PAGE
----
2. Zachariah Stewart (c1847 – 1860s?)  He was aged 2 in 1850 and 13 in 1860.  He does not seem to appear anywhere in 1870 or 1880, and may have died prior to 1870.
  3. Amelia Stewart (c1848 – 1850s)  She is listed as age 1 in 1850, but does not appear in the 1860 or later households and is assumed to have died in childhood.
  4. Mary J. Stewart (ca Jan 1850 – 1850s) She is listed as five months old in 1850, but does not appear in the 1860 or later households.
  5. Emma Stewart (c1855 – )  Married George Rolando Baird.  See BAIRD pages.
  6. Ida May Stewart  (4 July 1858 – 17 May 1942)  Her death certificate identifies her parents as “M. J. Stewart” and “Mary Jane Anderson”.  (It also gives her father’s birthplace as Dayton, Ohio and her mother’s as Chattanooga, Tennessee.)    She is buried in the Magnolia Cemetery in Beaumont, Texas where her gravestone is shared with her husband Robert W. Sanders (29 October 1850 – 13 April 1916).   Ida was in her parent’s household in the 1860 and 1870 censuses, but in 1880 was enumerated in Murphreesboro, Rutherford County, Tennessee as the wife of Robert W. Sanders, who was listed as a mechanic.  He was listed next door to an older Sanders family, presumably his parents.  A three-month old infant daughter was in the household, later identifiable as Henrietta Sanders.  At some point they moved to Beaumont, Texas in Jefferson County.Robert and Ida were enumerated there in 1900 and 1910, living at 479 Pine Street in Beaumont.  The 1900 and 1910 censuses indicate that they had married about 1876.12 They also show that Ida had borne a total of four children, one of whom apparently died in childhood before 1900.   They used their home as a boarding house, and after her husband died in 1916 Ida continued to take roomers.  She is listed in several Beaumont city directories beginning in 1916 advertising furnished rooms for boarders.  In the 1920 census she had four male roomers and her daughters Henrietta and Pearl in the household.  She was still advertising for boarders in 1925 but by 1930 she was living with her daughter Pearl Bahlman on Broadway.

    Censuses, death certificates, and Magnolia Cemetery records identify three children: Henrietta May Sanders (15 March 1880 – 31 May 1926)  who died unmarried and is buried in the Magnolia Cemetery in Beaumont;   Pearl Sanders (19 June 1882 – 2 November 1966)  who married late in life (the 1930 census suggests at the age of 38) to Zeke J. Bahlman (but had no children) and both are buried in the Magnolia Cemetery; and  Lytle R. Sanders (6 September 1886 – 25 March 1910)  who is also buried in the Magnolia Cemetery.

 

  1. Montgomery County, Ohio, Marriage Register: original record.  This is also abstracted in Montgomery County, Ohio Marriages 1803 – 1851, Lindsay M. Brien (Typewritten manuscript, 1940), p120. []
  2. 1850 census Montgomery County, Ohio page 264, Dayton Ward 6 taken 18 October 1850:  John Anderson (54 PA) Justice of the Peace, Rachel Anderson (50 KY), Jackson Anderson (18 OH), Tobacconist, Moses Stuart (24 OH) Laborer [indexed as “Stout” rather than “Stuart” in some census indices], Mary J. Stuart (23 OH), John Stuart (4 OH), Zachariah Stuart (2 OH), Thos. Anderson (10 OH), Amelia Stewart (1 OH)  [note these children’s surnames spelled differently], Mary J. Stewart (5/12 OH), Lewis Anderson (23 OH), Martin Anderson (14 OH). []
  3. 1860 census St. Clair County, Township 2N Range 10W, page 348, taken 13 June 1860:  Moses Stuart (33 OH),  Laborer, $100 personal property,  John Stuart (14 OH), Zach Stuart (13 OH), Emma Stuart (4 OH), Ida Stuart (2 OH).  [In the adjoining household: Thos. Anderson (20 OH) Laborer, $100 personal property, Harriett Anderson (18 OH), Margaret McFarland (23 Ireland) widow, Mary J. Stuart (28 OH)] []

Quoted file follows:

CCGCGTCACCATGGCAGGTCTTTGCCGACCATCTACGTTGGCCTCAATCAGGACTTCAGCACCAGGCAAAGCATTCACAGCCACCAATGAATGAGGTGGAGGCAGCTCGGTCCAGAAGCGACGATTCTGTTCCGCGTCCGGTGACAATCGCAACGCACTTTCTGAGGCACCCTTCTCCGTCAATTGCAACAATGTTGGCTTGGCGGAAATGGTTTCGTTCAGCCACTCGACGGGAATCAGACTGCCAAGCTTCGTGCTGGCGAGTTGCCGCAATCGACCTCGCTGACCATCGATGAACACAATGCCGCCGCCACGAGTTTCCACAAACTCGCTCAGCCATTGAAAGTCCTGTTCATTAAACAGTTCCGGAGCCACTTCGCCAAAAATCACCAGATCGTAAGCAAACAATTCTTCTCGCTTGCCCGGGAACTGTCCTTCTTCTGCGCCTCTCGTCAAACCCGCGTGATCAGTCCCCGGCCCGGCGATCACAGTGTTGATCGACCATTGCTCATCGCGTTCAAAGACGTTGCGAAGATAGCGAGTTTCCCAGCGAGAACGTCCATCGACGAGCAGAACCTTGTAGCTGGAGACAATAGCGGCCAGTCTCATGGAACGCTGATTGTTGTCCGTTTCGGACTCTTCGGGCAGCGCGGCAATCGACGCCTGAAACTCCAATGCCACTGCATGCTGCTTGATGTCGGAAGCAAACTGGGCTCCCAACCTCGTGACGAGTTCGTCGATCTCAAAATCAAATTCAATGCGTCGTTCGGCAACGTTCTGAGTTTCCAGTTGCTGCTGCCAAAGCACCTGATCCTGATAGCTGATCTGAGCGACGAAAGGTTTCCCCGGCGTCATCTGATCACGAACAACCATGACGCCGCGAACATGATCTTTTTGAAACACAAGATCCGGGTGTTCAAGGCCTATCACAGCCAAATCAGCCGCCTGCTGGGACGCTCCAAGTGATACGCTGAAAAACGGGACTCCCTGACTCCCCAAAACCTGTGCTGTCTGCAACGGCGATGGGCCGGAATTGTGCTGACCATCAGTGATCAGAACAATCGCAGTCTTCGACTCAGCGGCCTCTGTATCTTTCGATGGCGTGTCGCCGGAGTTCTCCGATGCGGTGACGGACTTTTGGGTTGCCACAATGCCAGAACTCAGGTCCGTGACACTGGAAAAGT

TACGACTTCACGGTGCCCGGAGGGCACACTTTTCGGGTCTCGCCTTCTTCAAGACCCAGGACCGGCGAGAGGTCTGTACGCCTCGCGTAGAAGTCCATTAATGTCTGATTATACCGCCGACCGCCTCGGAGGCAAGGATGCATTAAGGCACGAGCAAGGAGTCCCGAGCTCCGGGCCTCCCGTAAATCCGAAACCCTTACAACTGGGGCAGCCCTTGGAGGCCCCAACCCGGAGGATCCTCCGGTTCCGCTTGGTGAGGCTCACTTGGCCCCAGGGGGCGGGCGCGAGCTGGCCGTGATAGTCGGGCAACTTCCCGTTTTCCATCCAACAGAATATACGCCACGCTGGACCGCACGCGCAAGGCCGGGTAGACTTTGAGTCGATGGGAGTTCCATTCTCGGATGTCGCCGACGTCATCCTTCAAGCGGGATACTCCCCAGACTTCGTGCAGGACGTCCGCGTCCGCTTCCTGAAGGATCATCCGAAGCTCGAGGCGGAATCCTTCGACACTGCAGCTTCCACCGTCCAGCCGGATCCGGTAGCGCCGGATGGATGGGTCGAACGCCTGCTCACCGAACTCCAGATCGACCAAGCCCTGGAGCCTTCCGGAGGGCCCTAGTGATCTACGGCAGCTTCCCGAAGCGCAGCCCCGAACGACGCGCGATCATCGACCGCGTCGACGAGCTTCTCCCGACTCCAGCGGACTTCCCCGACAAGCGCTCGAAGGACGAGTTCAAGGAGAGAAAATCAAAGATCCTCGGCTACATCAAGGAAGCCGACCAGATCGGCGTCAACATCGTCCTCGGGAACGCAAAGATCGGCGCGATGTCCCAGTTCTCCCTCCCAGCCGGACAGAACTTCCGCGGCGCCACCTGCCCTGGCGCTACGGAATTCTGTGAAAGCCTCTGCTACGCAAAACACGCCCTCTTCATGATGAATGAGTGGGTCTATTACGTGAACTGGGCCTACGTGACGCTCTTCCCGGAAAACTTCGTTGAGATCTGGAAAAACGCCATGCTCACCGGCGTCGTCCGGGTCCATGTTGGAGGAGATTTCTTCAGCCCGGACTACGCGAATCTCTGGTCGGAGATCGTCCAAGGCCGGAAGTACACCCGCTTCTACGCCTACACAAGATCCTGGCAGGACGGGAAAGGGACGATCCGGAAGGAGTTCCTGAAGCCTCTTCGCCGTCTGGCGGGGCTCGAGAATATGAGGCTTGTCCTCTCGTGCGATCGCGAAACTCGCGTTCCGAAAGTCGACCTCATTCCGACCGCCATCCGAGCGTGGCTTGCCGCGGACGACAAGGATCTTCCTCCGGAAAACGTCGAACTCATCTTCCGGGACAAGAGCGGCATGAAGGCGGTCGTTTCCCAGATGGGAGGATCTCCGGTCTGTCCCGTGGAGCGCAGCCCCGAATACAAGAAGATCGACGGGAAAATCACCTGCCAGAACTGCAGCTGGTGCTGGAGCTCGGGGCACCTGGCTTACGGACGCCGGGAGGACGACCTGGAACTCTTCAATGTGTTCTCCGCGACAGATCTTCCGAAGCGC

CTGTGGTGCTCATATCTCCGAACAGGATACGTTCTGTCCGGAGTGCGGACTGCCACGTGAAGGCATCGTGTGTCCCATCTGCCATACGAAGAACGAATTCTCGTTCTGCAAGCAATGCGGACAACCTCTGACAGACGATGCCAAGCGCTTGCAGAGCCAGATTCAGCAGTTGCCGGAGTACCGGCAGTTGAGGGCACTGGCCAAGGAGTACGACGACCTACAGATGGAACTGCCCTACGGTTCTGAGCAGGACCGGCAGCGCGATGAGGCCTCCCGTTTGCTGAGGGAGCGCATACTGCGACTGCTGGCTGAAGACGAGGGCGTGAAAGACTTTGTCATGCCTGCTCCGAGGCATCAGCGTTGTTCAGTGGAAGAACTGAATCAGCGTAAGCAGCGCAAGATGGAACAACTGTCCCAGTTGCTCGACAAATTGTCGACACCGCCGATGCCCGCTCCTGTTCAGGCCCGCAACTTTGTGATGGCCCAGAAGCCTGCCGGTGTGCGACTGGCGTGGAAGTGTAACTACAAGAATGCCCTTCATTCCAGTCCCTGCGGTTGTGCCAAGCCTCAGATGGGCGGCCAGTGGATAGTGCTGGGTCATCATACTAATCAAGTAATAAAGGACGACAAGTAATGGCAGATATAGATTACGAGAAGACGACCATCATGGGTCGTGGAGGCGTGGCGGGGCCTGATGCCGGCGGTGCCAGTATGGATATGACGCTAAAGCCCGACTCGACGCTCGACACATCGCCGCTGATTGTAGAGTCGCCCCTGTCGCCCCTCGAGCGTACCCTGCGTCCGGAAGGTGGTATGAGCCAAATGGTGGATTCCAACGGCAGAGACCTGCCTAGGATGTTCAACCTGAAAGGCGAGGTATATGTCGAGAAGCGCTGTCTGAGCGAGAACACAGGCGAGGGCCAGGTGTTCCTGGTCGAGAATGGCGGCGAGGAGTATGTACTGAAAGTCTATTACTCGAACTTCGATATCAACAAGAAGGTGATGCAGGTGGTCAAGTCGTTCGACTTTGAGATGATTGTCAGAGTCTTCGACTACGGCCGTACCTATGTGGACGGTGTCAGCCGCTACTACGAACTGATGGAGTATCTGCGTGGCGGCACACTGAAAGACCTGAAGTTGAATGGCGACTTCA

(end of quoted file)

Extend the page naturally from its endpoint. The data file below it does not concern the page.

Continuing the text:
4. 1870 census Chattanooga, Hamilton County, Tennessee, page 682 taken 13 September 1870:  Moses Stewart (42 OH) Superintendent stone quarry, $800 real estate, $400 personal property,  Mary J. Stewart (40 OH) Keeping house,  Emma Stewart (15 OH) at home, Ida M. Stewart (11 OH) at home, John S. Stewart (25 OH) Book keeper, Henrietta Stewart (19 TN),  Nellie P. Stewart (1 TN),  Samuel Diggs (19 TN) Carpenter apprentice. []
  5. Original marriage license and return from Navarro County clerk []
  6. She is in the 1880 census there, married to what appears to be a local man.  Later censuses suggest that they married about 1876. []
  7. 1880 census Bois d’Arc, Hempstead County, Arkansas page 473C, taken 15 June 1880:  Moses Stuart (53) head, manufacturer, OH PA PA  Mary J. Stuart (50) wife, keeps house, OH PA (blank)  [incorrectly indexed as Mary F.]  Margaret Dickinson (27) cook, Scotland Scotland Scotland  (widowed, cannot r/w),  Caroline Bernhardt (18) cook, Cook, MO France Switzerland (single). []
  8. 1880 Census St. Louis, St. Louis County, Missouri page 169D:  John S. Stewart (34) Bookkeeper OH OH OH,  Nettie H. Stewart (28) TN NC NC,  Nellie Stewart (11) TN OH TN [age given as 4 in some abstracts, appears to be 11]. []
  9. The seven calling cards were:  Miss Georgia L. Brown (a daughter of Emma Baird Brown, George W. Baird’s aunt), Pearl Stewart, Pearl Sanders (Ida Stewart’s daughter) , Mrs. Lena Johnston, R. B. Bickel, Robert E. Baird (George Rolando Baird’s brother and George W. Baird’s uncle), and W. D. Friedman.  The only Pearl Stewart listed in the 1900 census was age 26 and living in Dallas, probably too young to have been the person of the calling card.  Whether Pearl Stewart was a relative or just coincidentally carried the same surname is unknown. []
  10. San Patricio County 1900 census, Precinct 6, Volume 95, sheet 9, line 66, dated 13 June 1900:    Moses Stewart June 1823, 76, married 56 years, OH PA PA, Merchant,  Mary J. Stewart December 1825, 74, married 56 years, OH PA OH [mother of 6 children, 2 living].  Both could read and write, and owned their home. []
  11. 1880 Census St. Louis, St. Louis County, Missouri page 169D:  Listed as boarders in the household of Andrew J. Kelley:  John S. Stewart (34) Bookkeeper OH OH OH,  Nettie H. Stewart (28) TN NC NC,  Nellie Stewart (4) TN OH TN [her age appears to be 4, but should have been 11.  Perhaps a second daughter?]. []
  12. Both Robert and Ida indicated that they had been married 24 years in the 1900 census and that they had been married 34 years in the 1910 census. []